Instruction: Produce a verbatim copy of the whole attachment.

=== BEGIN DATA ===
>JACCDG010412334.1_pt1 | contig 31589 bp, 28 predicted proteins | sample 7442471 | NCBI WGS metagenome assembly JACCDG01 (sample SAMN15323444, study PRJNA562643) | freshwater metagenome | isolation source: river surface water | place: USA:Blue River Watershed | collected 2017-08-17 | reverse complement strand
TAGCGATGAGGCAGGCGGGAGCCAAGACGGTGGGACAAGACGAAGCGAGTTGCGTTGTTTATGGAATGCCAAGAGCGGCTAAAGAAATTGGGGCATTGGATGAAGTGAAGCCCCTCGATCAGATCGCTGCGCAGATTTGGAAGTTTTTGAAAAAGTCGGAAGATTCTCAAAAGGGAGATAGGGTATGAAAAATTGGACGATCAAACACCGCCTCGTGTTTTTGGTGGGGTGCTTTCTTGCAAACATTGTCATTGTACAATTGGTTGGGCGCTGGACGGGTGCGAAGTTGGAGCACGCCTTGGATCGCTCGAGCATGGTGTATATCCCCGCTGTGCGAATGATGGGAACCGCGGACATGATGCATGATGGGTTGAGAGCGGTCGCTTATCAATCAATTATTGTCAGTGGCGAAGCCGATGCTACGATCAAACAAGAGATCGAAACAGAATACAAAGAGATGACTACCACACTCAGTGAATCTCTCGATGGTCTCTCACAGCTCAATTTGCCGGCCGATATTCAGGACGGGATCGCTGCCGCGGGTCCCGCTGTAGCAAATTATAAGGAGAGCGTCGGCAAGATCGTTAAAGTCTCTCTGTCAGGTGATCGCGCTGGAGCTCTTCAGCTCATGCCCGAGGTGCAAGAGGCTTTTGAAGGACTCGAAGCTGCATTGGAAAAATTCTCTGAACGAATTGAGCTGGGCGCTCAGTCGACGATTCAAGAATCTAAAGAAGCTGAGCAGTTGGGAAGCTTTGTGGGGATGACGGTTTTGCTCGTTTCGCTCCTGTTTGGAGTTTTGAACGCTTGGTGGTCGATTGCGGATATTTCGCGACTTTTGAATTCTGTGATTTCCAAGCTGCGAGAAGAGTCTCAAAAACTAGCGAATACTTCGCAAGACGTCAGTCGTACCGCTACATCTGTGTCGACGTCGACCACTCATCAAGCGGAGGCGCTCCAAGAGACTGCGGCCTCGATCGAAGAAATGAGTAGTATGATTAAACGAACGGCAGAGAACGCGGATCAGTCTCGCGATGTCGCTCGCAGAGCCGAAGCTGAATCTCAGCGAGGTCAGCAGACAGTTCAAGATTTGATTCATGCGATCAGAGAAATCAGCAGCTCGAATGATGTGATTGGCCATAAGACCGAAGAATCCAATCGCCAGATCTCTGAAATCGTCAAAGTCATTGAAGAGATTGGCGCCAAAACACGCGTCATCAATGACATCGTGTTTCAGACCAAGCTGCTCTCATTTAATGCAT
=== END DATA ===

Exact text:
>JACCDG010412334.1_pt1 | contig 31589 bp, 28 predicted proteins | sample 7442471 | NCBI WGS metagenome assembly JACCDG01 (sample SAMN15323444, study PRJNA562643) | freshwater metagenome | isolation source: river surface water | place: USA:Blue River Watershed | collected 2017-08-17 | reverse complement strand
TAGCGATGAGGCAGGCGGGAGCCAAGACGGTGGGACAAGACGAAGCGAGTTGCGTTGTTTATGGAATGCCAAGAGCGGCTAAAGAAATTGGGGCATTGGATGAAGTGAAGCCCCTCGATCAGATCGCTGCGCAGATTTGGAAGTTTTTGAAAAAGTCGGAAGATTCTCAAAAGGGAGATAGGGTATGAAAAATTGGACGATCAAACACCGCCTCGTGTTTTTGGTGGGGTGCTTTCTTGCAAACATTGTCATTGTACAATTGGTTGGGCGCTGGACGGGTGCGAAGTTGGAGCACGCCTTGGATCGCTCGAGCATGGTGTATATCCCCGCTGTGCGAATGATGGGAACCGCGGACATGATGCATGATGGGTTGAGAGCGGTCGCTTATCAATCAATTATTGTCAGTGGCGAAGCCGATGCTACGATCAAACAAGAGATCGAAACAGAATACAAAGAGATGACTACCACACTCAGTGAATCTCTCGATGGTCTCTCACAGCTCAATTTGCCGGCCGATATTCAGGACGGGATCGCTGCCGCGGGTCCCGCTGTAGCAAATTATAAGGAGAGCGTCGGCAAGATCGTTAAAGTCTCTCTGTCAGGTGATCGCGCTGGAGCTCTTCAGCTCATGCCCGAGGTGCAAGAGGCTTTTGAAGGACTCGAAGCTGCATTGGAAAAATTCTCTGAACGAATTGAGCTGGGCGCTCAGTCGACGATTCAAGAATCTAAAGAAGCTGAGCAGTTGGGAAGCTTTGTGGGGATGACGGTTTTGCTCGTTTCGCTCCTGTTTGGAGTTTTGAACGCTTGGTGGTCGATTGCGGATATTTCGCGACTTTTGAATTCTGTGATTTCCAAGCTGCGAGAAGAGTCTCAAAAACTAGCGAATACTTCGCAAGACGTCAGTCGTACCGCTACATCTGTGTCGACGTCGACCACTCATCAAGCGGAGGCGCTCCAAGAGACTGCGGCCTCGATCGAAGAAATGAGTAGTATGATTAAACGAACGGCAGAGAACGCGGATCAGTCTCGCGATGTCGCTCGCAGAGCCGAAGCTGAATCTCAGCGAGGTCAGCAGACAGTTCAAGATTTGATTCATGCGATCAGAGAAATCAGCAGCTCGAATGATGTGATTGGCCATAAGACCGAAGAATCCAATCGCCAGATCTCTGAAATCGTCAAAGTCATTGAAGAGATTGGCGCCAAAACACGCGTCATCAATGACATCGTGTTTCAGACCAAGCTGCTCTCATTTAATGCAT